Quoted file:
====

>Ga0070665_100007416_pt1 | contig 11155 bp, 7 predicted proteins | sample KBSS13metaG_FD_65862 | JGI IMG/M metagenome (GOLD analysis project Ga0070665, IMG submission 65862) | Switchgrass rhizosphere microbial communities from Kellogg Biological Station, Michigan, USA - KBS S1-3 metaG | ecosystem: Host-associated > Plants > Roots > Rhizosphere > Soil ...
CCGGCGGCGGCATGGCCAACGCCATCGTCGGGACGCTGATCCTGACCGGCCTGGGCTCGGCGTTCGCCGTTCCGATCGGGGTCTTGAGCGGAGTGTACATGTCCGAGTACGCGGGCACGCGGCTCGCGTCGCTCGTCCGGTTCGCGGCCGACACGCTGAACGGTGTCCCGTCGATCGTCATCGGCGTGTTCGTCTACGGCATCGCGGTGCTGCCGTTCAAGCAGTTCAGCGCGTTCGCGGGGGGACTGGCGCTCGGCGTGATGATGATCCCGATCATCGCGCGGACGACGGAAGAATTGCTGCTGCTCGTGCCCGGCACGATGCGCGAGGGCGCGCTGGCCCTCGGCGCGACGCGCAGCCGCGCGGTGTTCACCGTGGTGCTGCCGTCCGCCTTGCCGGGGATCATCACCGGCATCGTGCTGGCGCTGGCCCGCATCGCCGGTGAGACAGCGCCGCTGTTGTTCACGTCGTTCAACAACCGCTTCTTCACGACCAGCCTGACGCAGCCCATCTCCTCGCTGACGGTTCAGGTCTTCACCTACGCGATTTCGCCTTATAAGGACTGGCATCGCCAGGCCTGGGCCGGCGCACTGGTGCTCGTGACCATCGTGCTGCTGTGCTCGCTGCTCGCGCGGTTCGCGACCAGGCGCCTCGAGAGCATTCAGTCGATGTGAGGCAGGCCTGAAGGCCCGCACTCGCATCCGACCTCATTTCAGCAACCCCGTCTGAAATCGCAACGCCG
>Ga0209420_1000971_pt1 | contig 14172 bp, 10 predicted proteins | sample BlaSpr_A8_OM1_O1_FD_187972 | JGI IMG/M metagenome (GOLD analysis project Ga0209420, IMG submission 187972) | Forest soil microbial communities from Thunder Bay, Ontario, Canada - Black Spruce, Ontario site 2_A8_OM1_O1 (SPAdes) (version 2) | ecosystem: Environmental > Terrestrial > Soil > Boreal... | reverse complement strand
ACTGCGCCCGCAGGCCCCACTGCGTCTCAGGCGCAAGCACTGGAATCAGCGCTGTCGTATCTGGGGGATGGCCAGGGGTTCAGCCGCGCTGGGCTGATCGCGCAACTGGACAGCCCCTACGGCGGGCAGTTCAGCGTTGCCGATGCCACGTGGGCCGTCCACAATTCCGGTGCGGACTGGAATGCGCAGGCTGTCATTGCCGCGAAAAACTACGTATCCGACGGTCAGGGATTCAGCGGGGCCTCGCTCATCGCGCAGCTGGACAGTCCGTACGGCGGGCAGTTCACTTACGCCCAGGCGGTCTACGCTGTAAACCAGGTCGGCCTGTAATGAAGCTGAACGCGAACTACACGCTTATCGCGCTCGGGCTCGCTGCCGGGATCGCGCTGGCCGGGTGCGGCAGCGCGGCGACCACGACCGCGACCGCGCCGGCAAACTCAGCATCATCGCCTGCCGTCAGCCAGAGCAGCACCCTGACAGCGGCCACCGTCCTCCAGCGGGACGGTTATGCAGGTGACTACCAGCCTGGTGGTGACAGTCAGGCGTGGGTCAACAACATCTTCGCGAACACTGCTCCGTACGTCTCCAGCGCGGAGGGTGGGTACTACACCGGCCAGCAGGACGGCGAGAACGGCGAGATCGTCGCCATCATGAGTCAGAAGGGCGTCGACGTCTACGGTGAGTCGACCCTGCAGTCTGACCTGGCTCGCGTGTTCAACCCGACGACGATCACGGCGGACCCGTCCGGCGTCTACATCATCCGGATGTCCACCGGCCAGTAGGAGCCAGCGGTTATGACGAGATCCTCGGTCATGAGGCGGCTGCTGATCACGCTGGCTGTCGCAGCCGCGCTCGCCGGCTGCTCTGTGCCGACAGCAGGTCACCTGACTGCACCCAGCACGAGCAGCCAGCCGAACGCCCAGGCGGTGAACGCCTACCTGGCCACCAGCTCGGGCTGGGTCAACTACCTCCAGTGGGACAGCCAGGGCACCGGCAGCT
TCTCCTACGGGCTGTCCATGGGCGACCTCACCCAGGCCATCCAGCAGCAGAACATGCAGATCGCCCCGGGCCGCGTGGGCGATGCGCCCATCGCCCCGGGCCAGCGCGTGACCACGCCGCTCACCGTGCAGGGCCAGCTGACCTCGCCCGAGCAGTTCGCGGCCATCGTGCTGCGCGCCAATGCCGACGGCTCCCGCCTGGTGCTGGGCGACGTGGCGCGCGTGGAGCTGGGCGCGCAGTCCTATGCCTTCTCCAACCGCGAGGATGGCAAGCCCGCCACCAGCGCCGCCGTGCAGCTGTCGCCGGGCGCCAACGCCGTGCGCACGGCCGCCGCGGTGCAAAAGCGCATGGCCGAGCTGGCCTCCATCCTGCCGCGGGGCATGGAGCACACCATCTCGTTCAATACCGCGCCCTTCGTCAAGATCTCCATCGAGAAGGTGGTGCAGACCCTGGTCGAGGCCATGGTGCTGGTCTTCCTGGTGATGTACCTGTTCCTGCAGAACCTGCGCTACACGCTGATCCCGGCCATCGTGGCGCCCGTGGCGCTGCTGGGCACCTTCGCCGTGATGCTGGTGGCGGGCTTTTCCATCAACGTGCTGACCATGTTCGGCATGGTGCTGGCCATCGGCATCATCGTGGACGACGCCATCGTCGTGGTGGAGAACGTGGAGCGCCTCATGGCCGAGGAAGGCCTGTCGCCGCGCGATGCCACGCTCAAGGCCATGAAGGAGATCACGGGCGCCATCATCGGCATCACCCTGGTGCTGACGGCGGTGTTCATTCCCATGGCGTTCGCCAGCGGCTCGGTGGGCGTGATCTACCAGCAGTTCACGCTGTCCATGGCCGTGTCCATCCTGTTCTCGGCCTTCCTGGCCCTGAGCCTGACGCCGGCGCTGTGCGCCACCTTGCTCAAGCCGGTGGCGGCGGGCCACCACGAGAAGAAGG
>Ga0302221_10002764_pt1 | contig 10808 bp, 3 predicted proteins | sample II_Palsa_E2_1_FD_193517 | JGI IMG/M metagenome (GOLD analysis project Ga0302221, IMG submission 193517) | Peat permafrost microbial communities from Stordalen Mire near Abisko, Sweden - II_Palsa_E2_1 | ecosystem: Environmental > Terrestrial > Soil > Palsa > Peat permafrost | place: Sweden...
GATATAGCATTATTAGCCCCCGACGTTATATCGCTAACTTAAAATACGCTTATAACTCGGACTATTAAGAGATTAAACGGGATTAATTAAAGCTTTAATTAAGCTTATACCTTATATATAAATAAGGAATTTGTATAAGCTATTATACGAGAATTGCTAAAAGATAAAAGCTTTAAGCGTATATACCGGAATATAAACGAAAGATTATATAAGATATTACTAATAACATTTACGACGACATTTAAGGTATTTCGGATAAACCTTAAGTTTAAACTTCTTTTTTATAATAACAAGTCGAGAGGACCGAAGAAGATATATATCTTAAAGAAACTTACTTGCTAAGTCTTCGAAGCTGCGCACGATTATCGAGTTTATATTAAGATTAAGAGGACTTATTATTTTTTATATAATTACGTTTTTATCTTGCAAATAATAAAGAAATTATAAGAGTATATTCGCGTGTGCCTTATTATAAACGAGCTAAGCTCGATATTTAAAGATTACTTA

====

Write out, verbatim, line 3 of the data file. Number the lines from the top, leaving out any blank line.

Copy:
>Ga0209420_1000971_pt1 | contig 14172 bp, 10 predicted proteins | sample BlaSpr_A8_OM1_O1_FD_187972 | JGI IMG/M metagenome (GOLD analysis project Ga0209420, IMG submission 187972) | Forest soil microbial communities from Thunder Bay, Ontario, Canada - Black Spruce, Ontario site 2_A8_OM1_O1 (SPAdes) (version 2) | ecosystem: Environmental > Terrestrial > Soil > Boreal... | reverse complement strand